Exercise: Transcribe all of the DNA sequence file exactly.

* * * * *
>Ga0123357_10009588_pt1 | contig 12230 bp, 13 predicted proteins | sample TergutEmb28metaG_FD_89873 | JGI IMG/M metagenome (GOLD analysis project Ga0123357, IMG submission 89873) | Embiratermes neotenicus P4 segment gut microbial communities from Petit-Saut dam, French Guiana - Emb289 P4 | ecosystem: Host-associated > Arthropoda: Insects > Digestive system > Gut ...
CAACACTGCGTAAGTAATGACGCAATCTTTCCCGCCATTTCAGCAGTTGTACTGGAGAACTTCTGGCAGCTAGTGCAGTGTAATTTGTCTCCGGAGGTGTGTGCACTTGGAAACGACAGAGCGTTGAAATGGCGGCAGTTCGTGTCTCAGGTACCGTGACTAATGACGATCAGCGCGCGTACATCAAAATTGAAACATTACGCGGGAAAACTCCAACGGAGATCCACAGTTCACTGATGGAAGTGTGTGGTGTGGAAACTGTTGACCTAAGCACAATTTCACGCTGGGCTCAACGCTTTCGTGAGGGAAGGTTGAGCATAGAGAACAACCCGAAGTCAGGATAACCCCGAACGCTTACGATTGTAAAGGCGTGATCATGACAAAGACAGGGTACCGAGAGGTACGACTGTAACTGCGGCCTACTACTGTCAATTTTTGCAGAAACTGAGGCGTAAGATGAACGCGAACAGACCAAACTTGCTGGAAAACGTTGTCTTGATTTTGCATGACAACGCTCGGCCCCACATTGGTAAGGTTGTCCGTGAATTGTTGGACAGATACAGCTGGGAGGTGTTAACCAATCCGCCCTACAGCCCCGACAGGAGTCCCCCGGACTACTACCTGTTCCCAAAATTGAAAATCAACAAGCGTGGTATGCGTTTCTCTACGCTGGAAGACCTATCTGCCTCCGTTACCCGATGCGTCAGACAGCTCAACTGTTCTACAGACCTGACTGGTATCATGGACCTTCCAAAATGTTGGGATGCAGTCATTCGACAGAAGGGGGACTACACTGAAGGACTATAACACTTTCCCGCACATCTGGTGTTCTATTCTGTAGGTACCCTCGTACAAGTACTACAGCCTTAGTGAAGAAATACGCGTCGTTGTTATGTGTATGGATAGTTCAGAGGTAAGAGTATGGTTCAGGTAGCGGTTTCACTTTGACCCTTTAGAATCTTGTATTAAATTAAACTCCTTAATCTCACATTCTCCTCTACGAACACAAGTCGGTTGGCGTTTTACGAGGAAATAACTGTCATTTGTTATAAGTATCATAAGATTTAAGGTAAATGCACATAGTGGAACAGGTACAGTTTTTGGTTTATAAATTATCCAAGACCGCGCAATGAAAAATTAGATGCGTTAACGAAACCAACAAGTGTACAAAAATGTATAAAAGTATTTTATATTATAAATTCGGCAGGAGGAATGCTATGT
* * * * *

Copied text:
>Ga0123357_10009588_pt1 | contig 12230 bp, 13 predicted proteins | sample TergutEmb28metaG_FD_89873 | JGI IMG/M metagenome (GOLD analysis project Ga0123357, IMG submission 89873) | Embiratermes neotenicus P4 segment gut microbial communities from Petit-Saut dam, French Guiana - Emb289 P4 | ecosystem: Host-associated > Arthropoda: Insects > Digestive system > Gut ...
CAACACTGCGTAAGTAATGACGCAATCTTTCCCGCCATTTCAGCAGTTGTACTGGAGAACTTCTGGCAGCTAGTGCAGTGTAATTTGTCTCCGGAGGTGTGTGCACTTGGAAACGACAGAGCGTTGAAATGGCGGCAGTTCGTGTCTCAGGTACCGTGACTAATGACGATCAGCGCGCGTACATCAAAATTGAAACATTACGCGGGAAAACTCCAACGGAGATCCACAGTTCACTGATGGAAGTGTGTGGTGTGGAAACTGTTGACCTAAGCACAATTTCACGCTGGGCTCAACGCTTTCGTGAGGGAAGGTTGAGCATAGAGAACAACCCGAAGTCAGGATAACCCCGAACGCTTACGATTGTAAAGGCGTGATCATGACAAAGACAGGGTACCGAGAGGTACGACTGTAACTGCGGCCTACTACTGTCAATTTTTGCAGAAACTGAGGCGTAAGATGAACGCGAACAGACCAAACTTGCTGGAAAACGTTGTCTTGATTTTGCATGACAACGCTCGGCCCCACATTGGTAAGGTTGTCCGTGAATTGTTGGACAGATACAGCTGGGAGGTGTTAACCAATCCGCCCTACAGCCCCGACAGGAGTCCCCCGGACTACTACCTGTTCCCAAAATTGAAAATCAACAAGCGTGGTATGCGTTTCTCTACGCTGGAAGACCTATCTGCCTCCGTTACCCGATGCGTCAGACAGCTCAACTGTTCTACAGACCTGACTGGTATCATGGACCTTCCAAAATGTTGGGATGCAGTCATTCGACAGAAGGGGGACTACACTGAAGGACTATAACACTTTCCCGCACATCTGGTGTTCTATTCTGTAGGTACCCTCGTACAAGTACTACAGCCTTAGTGAAGAAATACGCGTCGTTGTTATGTGTATGGATAGTTCAGAGGTAAGAGTATGGTTCAGGTAGCGGTTTCACTTTGACCCTTTAGAATCTTGTATTAAATTAAACTCCTTAATCTCACATTCTCCTCTACGAACACAAGTCGGTTGGCGTTTTACGAGGAAATAACTGTCATTTGTTATAAGTATCATAAGATTTAAGGTAAATGCACATAGTGGAACAGGTACAGTTTTTGGTTTATAAATTATCCAAGACCGCGCAATGAAAAATTAGATGCGTTAACGAAACCAACAAGTGTACAAAAATGTATAAAAGTATTTTATATTATAAATTCGGCAGGAGGAATGCTATGT